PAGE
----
TRAILR2 HGS-ETR2 and CS -1008 Tumors of the colon, lung and pancreatic cancer, and blood
RANKL denosumab prostate cancer and bone metastases
Antigens and stromal extracellular matrix FAP Sibrotuzumab and F19 Tumors of the colon, breast, lung, pancreatic, head and neck
Tenascin 81C6 Glioma, breast tumor and prostate

 

antigenic category examples of antigens Examples of therapeutic mAbs Types of tumors expressing the antigen
Hematopoietic differentiation antigens CD20 rituximab Non-Hodgkin's lymphoma
Ibritumomab, tiuxetan and tositumomab lymphomas
CD30 brentuximab vedotin Hodgkin's lymphoma
CD33 gemtuzumab ozogamicin Acute myelogenous leukemia
CD52 alemtuzumab chronic lymphocytic leukemia
glycoproteins EpCAM IGN101 and adekatumumab epithelial tumors
CEA Labetutsumab Tumors of the breast, colon and lung
gpA33 huA33 Colorectal cancer
Mucins Pemtumomab and oregovomab Tumors of the breast, colon, lung and ovarian cancers
TAG-72 CC49 (minretumomab) Tumors of the breast, colon and lung cancer
CAIX cG250 Carcinoma
PSMA J591 Prostate cancer
Folate-binding protein MOv18 and MORAb-003 (farletutsumab) ovarian cancer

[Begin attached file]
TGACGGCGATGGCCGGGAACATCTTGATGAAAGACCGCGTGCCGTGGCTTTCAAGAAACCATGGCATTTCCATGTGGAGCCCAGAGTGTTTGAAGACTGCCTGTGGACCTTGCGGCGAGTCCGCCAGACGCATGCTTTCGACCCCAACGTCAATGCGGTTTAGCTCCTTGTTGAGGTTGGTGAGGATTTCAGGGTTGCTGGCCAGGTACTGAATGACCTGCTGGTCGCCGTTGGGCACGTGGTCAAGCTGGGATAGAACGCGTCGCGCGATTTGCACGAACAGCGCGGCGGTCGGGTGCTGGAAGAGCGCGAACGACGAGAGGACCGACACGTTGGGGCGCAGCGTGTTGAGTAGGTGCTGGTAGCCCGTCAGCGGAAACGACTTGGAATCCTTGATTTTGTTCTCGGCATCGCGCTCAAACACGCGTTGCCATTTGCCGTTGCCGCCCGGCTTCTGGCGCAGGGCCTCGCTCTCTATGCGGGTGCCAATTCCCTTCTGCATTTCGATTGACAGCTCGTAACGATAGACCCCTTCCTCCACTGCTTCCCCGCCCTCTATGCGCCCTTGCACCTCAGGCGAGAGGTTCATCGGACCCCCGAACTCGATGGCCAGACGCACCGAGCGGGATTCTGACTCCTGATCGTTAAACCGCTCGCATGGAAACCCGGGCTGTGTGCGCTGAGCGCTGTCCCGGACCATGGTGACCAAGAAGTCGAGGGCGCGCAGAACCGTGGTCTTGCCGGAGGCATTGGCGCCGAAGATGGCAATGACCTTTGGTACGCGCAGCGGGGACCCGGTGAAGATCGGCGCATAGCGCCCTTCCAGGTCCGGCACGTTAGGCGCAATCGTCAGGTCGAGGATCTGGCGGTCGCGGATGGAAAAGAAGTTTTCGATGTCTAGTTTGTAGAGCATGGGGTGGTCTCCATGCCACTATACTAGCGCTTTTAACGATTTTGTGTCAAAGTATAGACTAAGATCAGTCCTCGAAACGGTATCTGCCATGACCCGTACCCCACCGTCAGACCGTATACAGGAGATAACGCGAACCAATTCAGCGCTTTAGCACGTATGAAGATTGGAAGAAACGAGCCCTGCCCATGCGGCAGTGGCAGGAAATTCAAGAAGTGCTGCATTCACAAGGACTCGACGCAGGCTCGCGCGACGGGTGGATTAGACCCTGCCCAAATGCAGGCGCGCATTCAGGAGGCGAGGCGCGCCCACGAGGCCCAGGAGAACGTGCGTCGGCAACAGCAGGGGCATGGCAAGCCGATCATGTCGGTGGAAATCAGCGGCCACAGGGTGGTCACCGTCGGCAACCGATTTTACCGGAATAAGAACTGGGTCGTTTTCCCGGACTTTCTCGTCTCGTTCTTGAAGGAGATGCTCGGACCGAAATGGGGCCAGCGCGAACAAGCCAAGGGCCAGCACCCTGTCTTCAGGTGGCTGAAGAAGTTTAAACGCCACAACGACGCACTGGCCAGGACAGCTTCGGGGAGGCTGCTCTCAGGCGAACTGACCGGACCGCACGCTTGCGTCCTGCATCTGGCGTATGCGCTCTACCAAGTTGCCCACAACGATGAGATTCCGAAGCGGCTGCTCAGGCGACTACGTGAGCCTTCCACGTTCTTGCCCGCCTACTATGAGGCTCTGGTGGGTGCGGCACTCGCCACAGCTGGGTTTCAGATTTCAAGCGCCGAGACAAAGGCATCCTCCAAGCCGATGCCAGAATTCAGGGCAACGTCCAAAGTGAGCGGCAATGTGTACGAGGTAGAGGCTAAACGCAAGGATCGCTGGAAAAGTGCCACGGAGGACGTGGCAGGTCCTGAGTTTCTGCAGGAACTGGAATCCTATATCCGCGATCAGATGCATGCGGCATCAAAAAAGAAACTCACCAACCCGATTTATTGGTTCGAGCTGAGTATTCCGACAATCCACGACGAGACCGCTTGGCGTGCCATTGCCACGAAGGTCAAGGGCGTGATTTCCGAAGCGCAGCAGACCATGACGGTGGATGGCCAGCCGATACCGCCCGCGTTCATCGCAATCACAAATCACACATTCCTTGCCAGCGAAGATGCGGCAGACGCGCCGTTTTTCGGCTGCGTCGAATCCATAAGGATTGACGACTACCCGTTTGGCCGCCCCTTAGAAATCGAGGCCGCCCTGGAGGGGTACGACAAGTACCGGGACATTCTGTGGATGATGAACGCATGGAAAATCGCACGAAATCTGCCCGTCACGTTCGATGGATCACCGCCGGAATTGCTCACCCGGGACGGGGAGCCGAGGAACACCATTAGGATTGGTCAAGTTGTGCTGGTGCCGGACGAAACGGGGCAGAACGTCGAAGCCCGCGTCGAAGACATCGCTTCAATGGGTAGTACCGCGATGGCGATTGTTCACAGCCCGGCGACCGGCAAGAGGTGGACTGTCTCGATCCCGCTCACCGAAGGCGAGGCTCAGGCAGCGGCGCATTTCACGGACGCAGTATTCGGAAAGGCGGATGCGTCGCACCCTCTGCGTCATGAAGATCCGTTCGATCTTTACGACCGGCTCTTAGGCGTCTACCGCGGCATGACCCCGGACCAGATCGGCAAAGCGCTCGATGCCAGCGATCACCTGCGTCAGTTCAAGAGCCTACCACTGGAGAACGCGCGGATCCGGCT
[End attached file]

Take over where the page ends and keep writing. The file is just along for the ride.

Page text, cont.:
glycolipids Gangliosides (such as GD2, GD3 and GM2) 3F8, ch14.18 and KW-2871 Neuroectodermal and epithelial tumors
carbohydrates Le hu3S193 and IgN311 Tumors of the breast, colon, lung and prostate

T-cell immune response

Induced T-cell immune response involves the formation of an antigen, T cell receptor and MHC (major histocompatibility complex). It is protein fragments and peptides processed by the cell (no need to be exposed to the surface). Then triggers an immune response (production of cytokines, cell lysis factor, and so on. D.)

Antibodies / T cell response

After penetration absorbed antigens (mostly dendritic cells) and proteins are decomposed inside. Fragments are presented on the surface in conjunction with the main histocompatibility complex (MHC). Non-automatic capsular polysaccharides or proteins activated B-cells through the B-cell receptor (BCR). The starting antibody - is predominantly low affinity immunoglobulin-M (IgM) abs. Repeated exposure causes a more rapid immune response. Antibodies preferably IgG or IgA class. They are generally much higher affinity.

 Likewise, in 10 000 times more cytotoxic T cells.

Receptor on B cells is membrane-bound immunoglobulin (BCR), which is able to recognize whole proteins. In contrast, T cell receptors (TCR) only recognize small peptides. B- and C-cells recognize different epitopes.

 In naive (unchallenged) populations of B- and T-cells there are cells capable of recognizing all epitopes.

When infecting antigen proliferate only relevant B cells which can recognize the antigen (clonal expansion). Similarly, T-cells undergo a similar activation.

Increased binding affinity antibodies (affinity maturation). During this process, there are many mutations in the hypervariable loop (somatic hypermutation). During switching antibody classes can occur during this process

Cancer Immunotherapy: blockade immune breakpoints